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Yes I will do a female mold next project. The surfshop guy said there was cheaper resin I can use for mold making.

Yes pointy end goes back, acting like a tail cone.

I am thinking about the door now.

I got some pizza to ensure the door is big enough.
 

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Geraldc

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For vacuum bagging I used these bags for clothes.
vacuum cleaner gets most of the air out but a vacuum pump is better.
Screw seal and valve .
1631914266253.png
 

MotoFairing

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Yes I have used similar vacuum cleaner vacuum bags on a previous project.

I have removed the plug and now have a sense of the stiffness of the composite. When tapped with my finger I can hear the higher pitch due to the extra stiffness. The flat areas with only one layer as well as the load bearing bottom will need reinforcement.

The vacuum bagging worked well, current weight is 974g which roughly 32% being epoxy.

Next step. For the door I am considering attaching a pair of stainless steel hinges to two pieces of wood that will then be glued with micro spheres into the bottom of the box/door. The key lock will also be attached in a similar way but to the top. The door frame can then be put together for a flush fitting water tight door.

The door is fairly stiff already with 1-4 layers of carbon fiber and slightly curved edges but will be further reinforced.
 

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MotoFairing

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I have been a bit lazy but progress is being made.

Door and lock added, top and opening reinforced, box mounting holes and brackets made.

The past couple days I have been filling with micro and sanding it with 180 on the random orbital sander to get it ready for some Rust-Oleum white pearl spray paint.

It has dawned on me that I will have to look at this box every time I ride my motorcycle so I better get a decent finish on it.

Using micro is good.
 

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wsimpso1

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Orbital sanders tend to be too soft in their support of the sandpaper, allowing seams and cloth texture to "print" when you get to paint, particularly when this much of the underlying composite becomes visible.

In general, the approach is usually to work to profile with hard sticks 36-40 grit, and as dark underlying surfaces "come up through" the micro, change to 80 grit just to remove the deepest scratches, also with hard sticks. On large flat surfaces, a hard stick is really a hard stick. On a surface like yours it would be a hard foam form cut concave to a larger radius than your part. This process removes high spots, profiles the surface and is stopped before it exposes the graphite fiber.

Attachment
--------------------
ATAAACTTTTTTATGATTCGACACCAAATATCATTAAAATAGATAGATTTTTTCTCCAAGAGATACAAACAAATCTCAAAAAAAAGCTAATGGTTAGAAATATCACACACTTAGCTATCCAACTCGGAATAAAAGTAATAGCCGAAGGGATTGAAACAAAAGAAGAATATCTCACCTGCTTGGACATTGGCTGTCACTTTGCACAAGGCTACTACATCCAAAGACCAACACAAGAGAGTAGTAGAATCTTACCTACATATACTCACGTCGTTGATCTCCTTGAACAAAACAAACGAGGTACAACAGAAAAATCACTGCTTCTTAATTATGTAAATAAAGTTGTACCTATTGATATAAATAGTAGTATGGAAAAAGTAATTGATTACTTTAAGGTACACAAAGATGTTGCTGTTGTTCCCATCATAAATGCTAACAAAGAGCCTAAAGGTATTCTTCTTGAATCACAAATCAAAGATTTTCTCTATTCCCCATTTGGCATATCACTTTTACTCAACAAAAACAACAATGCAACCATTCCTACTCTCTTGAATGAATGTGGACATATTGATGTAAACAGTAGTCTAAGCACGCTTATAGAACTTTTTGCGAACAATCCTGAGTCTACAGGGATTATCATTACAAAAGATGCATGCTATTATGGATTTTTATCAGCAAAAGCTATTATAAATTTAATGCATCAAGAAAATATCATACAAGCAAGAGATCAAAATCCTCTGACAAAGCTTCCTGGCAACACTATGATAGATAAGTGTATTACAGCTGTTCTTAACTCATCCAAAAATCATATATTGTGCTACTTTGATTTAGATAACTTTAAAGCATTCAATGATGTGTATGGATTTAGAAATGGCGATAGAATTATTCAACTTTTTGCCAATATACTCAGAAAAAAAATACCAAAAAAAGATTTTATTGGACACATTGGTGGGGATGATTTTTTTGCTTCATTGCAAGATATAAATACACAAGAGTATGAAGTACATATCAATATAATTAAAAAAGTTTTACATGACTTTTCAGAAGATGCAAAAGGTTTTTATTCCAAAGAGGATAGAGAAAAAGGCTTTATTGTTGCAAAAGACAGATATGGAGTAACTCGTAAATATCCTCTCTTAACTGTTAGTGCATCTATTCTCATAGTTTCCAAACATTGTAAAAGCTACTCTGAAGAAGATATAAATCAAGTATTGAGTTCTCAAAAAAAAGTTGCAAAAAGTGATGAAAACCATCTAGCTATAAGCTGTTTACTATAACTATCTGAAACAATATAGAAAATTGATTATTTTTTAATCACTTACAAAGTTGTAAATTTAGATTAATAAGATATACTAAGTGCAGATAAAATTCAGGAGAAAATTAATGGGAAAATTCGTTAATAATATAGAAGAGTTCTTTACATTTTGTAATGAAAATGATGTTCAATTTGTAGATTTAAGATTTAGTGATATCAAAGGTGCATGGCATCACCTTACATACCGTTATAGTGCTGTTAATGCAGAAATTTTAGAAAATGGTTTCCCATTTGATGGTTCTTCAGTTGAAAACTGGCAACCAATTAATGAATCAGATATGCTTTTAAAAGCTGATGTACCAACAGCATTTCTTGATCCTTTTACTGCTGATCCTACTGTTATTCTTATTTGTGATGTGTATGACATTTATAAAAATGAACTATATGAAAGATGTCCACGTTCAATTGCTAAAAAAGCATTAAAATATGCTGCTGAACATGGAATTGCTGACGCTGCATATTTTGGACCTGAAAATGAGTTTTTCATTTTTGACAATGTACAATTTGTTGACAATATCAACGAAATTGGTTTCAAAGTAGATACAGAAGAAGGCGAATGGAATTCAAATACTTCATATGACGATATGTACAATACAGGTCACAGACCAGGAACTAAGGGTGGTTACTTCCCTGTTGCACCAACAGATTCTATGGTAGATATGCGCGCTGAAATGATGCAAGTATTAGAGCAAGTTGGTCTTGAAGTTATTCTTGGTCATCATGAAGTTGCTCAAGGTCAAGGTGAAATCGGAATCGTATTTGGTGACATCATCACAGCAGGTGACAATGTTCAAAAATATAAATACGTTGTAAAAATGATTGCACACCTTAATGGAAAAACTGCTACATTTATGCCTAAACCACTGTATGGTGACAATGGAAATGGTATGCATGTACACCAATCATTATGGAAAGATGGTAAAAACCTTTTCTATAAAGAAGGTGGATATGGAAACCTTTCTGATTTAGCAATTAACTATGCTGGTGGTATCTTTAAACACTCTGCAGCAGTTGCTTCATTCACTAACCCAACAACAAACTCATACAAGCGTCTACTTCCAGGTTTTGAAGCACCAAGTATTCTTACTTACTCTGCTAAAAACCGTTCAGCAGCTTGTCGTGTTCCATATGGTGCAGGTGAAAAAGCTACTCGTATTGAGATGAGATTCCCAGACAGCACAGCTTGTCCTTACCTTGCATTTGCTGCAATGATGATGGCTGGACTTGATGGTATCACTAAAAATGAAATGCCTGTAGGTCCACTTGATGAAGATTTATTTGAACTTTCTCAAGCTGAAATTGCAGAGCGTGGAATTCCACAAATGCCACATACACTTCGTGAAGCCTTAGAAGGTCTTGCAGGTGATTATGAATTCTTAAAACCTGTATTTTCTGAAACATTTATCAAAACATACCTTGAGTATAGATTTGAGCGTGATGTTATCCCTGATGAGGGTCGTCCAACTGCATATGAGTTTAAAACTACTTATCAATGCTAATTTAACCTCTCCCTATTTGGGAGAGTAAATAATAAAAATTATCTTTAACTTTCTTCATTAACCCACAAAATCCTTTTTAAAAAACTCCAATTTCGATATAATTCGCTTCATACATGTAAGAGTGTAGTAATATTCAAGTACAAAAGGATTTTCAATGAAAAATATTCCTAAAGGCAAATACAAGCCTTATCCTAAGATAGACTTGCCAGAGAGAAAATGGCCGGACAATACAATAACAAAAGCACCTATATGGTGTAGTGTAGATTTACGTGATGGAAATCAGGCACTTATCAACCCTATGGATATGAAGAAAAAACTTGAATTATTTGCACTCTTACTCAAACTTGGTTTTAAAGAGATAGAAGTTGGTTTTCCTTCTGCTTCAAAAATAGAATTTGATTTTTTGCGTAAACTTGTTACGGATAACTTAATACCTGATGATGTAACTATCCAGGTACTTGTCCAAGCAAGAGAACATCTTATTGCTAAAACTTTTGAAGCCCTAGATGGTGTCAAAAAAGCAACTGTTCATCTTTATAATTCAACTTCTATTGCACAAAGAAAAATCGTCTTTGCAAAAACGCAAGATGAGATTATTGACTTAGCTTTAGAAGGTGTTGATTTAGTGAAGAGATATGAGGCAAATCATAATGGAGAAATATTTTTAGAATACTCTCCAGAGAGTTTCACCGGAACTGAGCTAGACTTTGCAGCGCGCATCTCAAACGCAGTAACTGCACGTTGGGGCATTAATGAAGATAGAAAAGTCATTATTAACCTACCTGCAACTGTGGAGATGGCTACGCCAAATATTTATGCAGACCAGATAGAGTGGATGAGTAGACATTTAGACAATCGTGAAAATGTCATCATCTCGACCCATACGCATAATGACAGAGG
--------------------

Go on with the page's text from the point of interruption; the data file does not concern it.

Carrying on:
Given where you are now, I expect that a layer of primer will reveal a disappointing field of pinholes and print through the underlying structure and cloth.

Two approaches can solve it:
  • Begin again with dry micro overfill:
    • Refill the surfaces and profile sand, stopping when the underlying stuff begins to come up through the micro;
    • Do multiple coats of epoxy wipe to fill all the pinholes - five coats, wiped on and off - letting it just start to gel before applying the next coat. This technique will fill an amazing amount of small dents, bubbles, etc;
    • Sand off resulting high spots and smooth surfaces with 120 and 180 using hard sticks;
    • High build primer and block sand, repeating as needed until it looks good enough for paint;
  • Alternative is to skip the overfill, and do the rest of the above, but with spot filling and as many cycles of high build primer and block sanding as you need to get a smooth continuous surface. Probably a lot of cycles.
My preferred approach is the first option. It takes less time and makes a nicer looking surface much easier than the second method.

Be forewarned:
  • Spot filling with dry micro leaves a slightly rough surface and usually incompletely filled dents and such - it is just too coarse by itself for small defects, but it works great for bigger spots as well as for overfill and profiling. The epoxy wipe will tend to fill small defects;
  • Dry micro/cabosil mix can be a bit of a chore to level, but you can fill dents, bubbles, and such with it after all profile sanding and before the epoxy wipe. Be sure to scrape it from the surface before you move to the next spot or you will end up with a high spot there;
  • Spot filling with phenolic balloons will tend print on hot or cold days (high thermal expansion coefficient makes them high on hot days, low on cold ones) - I do not use this stuff on parts anymore, only on tooling to be used in managed temperature shop space;
  • Spot filling after epoxy wipe will demand a local repeat of epoxy wipe, so do as good a job as you can before epoxy wipe;
  • Lacquer and polyester spot putties tend to shrink over time and show up as low spots later.
The methods detailed in curedcomposites.com really work well.

Bill
 
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MotoFairing

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Project finished.

Painted the box and painted some more then clear coat.

Added a reinforcing rib to the bottom of the box to reduce flex at the mounting points.

The locking mechanism broke because micro got into it so I replaced it.

Project finished.